TrialNet-Led, NIH-Sponsored, Breakthrough Study Reveals Columbia-Originated Teplizumab Can Slow the Progression of Type 1 Diabetes

Type 1 Diabetes TrialsiteN

Provention Bio’s therapy, teplizumab, effectively slows the progression of type 1 diabetes in high risk individuals, according to the results of a recent TrialNet led, National Institutes of Health (NIDDK) funded study.

This is the first study to evidence that type 1 diabetes can be delayed by two or more years among people who are at high risk. The results of this important study were recently published in The New England Journal of Medicine and presented at the American Diabetes Association Scientific Sessions in San Francisco.

The Study

The study involves teplizumab, an anti-CD3 monoclonal antibody, and was conducted by Type 1 Diabetes TrialNet, an international collaboration aimed at discovering ways to delay or prevent type 1 diabetes.  The research team enrolled 76 participants aged 8-49 who were relatives of people with type 1 diabetes, had at least two types of diabetes-related autoantibodies (proteins made by the immune system) and abnormal glucose (sugar) tolerance.

The investigators randomly assigned participants to either the treatment group, which received a 14-day course of teplizumab, or the control group, which received a placebo. All participants received glucose tolerance tests regulatory until the study was completed, or until they developed clinical type 1 diabetes-whichever came first.

The Results Thus Far

During the trial, 72% of the participants in the control group developed clinical diabetes, compared to only 43% in the teplizumab group. The median time for people in the control group to develop clinical diabetes was just over 24 months, while those who developed clinical diabetes in the treatment group had a median time of 48 months before progressing to diagnosis.

Comment on the Findings: “Striking Results”

Lisa Spain, PhD and Project Scientist from NIH’s National Institute of Diabetes and Digestive and Kidney Diseases (NIDDK), sponsor of TrialNet, noted “The difference in outcomes was striking. This discovery is the first evidence we’ve seen that clinical type 1 diabetes can be delayed with early preventative treatment.”  Spain continued, “The results have important implications for people, particularly youth, who have relatives with the disease, as these individuals may be at high risk and benefit for early screening and treatment.”

Study Investigator Network : Type 1 Diabetes TrialNet (an international network)

Type 1 Diabetes TrialNet is an international collaboration aimed at discovering ways to delay or prevent type 1 diabetes.  It involves sites from the U.S. and Canada through Europe, Australia and New Zealand. The TrialNet family is made up of physicians, scientists and healthcare teams at the forefront of type 1 diabetes research. Many of them have a personal connection to type 1 diabetes, fueling their passion to help families affected by T1D. They are also the largest international network of T1D researchers worldwide.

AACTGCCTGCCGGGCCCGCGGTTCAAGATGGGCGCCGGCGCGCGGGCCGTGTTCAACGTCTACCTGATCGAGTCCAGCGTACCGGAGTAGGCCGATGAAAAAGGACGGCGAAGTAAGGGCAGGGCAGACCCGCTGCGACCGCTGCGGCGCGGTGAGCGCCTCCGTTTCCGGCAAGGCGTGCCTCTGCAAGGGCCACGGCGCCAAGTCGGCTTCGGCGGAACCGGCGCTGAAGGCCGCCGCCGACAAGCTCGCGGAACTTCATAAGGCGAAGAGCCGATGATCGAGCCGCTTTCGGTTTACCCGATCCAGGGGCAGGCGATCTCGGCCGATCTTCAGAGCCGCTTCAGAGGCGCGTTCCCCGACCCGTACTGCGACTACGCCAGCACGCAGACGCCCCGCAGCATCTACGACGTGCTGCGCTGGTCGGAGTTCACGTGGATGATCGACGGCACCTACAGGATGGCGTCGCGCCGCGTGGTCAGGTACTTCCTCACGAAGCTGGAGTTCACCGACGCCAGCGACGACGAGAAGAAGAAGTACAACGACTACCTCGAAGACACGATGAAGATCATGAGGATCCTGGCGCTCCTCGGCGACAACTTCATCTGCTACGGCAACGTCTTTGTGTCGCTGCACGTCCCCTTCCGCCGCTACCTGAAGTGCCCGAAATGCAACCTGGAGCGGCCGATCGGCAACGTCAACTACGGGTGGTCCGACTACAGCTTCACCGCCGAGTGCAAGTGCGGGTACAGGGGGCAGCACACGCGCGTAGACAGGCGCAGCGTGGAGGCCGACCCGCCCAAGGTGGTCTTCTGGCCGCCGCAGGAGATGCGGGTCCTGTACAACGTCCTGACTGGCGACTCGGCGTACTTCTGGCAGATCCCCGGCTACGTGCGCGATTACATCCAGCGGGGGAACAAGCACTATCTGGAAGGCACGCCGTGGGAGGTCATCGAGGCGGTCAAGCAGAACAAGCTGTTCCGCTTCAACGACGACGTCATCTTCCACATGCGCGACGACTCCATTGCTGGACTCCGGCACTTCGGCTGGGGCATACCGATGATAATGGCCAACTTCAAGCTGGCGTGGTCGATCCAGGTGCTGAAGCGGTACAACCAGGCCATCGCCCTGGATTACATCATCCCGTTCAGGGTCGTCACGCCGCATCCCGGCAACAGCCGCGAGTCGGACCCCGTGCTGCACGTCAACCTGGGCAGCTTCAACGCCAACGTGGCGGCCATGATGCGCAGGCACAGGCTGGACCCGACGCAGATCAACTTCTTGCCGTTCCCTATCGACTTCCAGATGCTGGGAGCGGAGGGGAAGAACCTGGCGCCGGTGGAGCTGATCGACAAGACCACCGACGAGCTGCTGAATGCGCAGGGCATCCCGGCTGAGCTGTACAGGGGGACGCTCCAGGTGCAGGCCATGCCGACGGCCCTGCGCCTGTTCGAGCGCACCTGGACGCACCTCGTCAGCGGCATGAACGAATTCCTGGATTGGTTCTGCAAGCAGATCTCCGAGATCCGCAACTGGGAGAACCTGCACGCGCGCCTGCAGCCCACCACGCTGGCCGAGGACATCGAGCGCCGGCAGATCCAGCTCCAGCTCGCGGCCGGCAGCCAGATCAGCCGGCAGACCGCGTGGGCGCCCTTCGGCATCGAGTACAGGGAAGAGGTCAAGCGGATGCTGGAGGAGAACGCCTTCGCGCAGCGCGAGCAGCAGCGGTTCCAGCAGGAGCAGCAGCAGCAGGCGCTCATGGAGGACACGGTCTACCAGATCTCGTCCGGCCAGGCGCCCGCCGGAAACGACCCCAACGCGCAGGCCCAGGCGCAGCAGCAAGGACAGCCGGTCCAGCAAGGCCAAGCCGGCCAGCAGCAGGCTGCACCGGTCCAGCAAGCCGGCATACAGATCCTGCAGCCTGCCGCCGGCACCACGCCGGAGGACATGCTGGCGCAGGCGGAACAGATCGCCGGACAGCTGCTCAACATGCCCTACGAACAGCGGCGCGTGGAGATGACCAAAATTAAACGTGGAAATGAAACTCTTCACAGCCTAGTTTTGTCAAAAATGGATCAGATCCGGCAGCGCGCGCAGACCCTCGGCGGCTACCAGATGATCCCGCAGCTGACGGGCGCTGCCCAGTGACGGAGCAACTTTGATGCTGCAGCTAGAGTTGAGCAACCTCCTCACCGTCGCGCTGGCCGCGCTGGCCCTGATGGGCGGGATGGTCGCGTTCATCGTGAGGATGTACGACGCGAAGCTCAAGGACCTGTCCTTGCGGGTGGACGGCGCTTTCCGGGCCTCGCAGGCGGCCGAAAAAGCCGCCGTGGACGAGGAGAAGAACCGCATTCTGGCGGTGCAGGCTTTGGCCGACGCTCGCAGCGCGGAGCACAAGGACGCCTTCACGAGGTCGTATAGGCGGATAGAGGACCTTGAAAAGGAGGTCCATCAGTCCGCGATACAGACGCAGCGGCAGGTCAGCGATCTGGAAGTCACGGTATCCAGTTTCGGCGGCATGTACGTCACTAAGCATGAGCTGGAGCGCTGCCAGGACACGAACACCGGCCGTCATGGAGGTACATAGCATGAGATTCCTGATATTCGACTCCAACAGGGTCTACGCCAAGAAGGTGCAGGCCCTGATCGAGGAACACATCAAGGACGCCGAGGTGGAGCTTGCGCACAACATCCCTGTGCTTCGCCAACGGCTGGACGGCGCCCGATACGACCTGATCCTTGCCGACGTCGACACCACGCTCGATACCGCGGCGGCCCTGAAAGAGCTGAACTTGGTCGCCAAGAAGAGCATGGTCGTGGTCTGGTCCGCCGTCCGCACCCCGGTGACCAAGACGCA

The goal of the TrialNet Natural History Study of the Development of Type 1 Diabetes is to enhance the understanding of the demographic, immunologic and metabolic characteristics of individuals at risk for developing type 1 diabetes.

They offer free Pathway to Prevention screening to relatives of people with T1D to detect the disease in its earliest stages—often years prior to symptoms. With the help of thousands of volunteers participating in their clinical studies, they learn more about how T1D develops and test news ways to maintain insulin production before and after diagnosis.

Study locations in the network are listed in ClinicalTrials.gov.  The Study Chair is Carla J. Greenbaum, MD Benaroya Research Institute.

Study Drug: Teplizumab

Teplizumab, also known as PRV-031 is a humanized anti-CD3 monoclonal antibody that is being evaluated for treatment and prevention of type 1 diabetes mellitus (T1DM) by the biotech venture Provention Bio. The investigative therapy has also been evaluated for the treatment of renal allograft rejection, for induction therapy in islet transplant recipient and for psoriatic arthritis.

Teplizumab was originally developed at Columbia University and then further developed by Macrogenics, Inc. with a collaboration with Eli Lilly to conduct the first Phase 3 clinical trial in early-onset type 1 diabetes.

What are Provention Bio Plans with the Drug?

Provention Bio has announced plans to re-start Phase 3 development in T1D after the initial Phase 3 trial conducted with Macrogenics failed to meet the primary endpoint. They also revealed efficacy signals in C-peptide in the totality of patients in other endpoints in the sub-populations now objects of the Provention Bio study.

TrialNet Funding

TrialNet is funded by the NIH, primarily through the Special Statutory Funding Program for Type 1 Diabetes. Additional support came via the JDRF and the American Diabetes Association. Macrogenics and Provention Bio donated the study drugs and provided funds for additional site monitoring.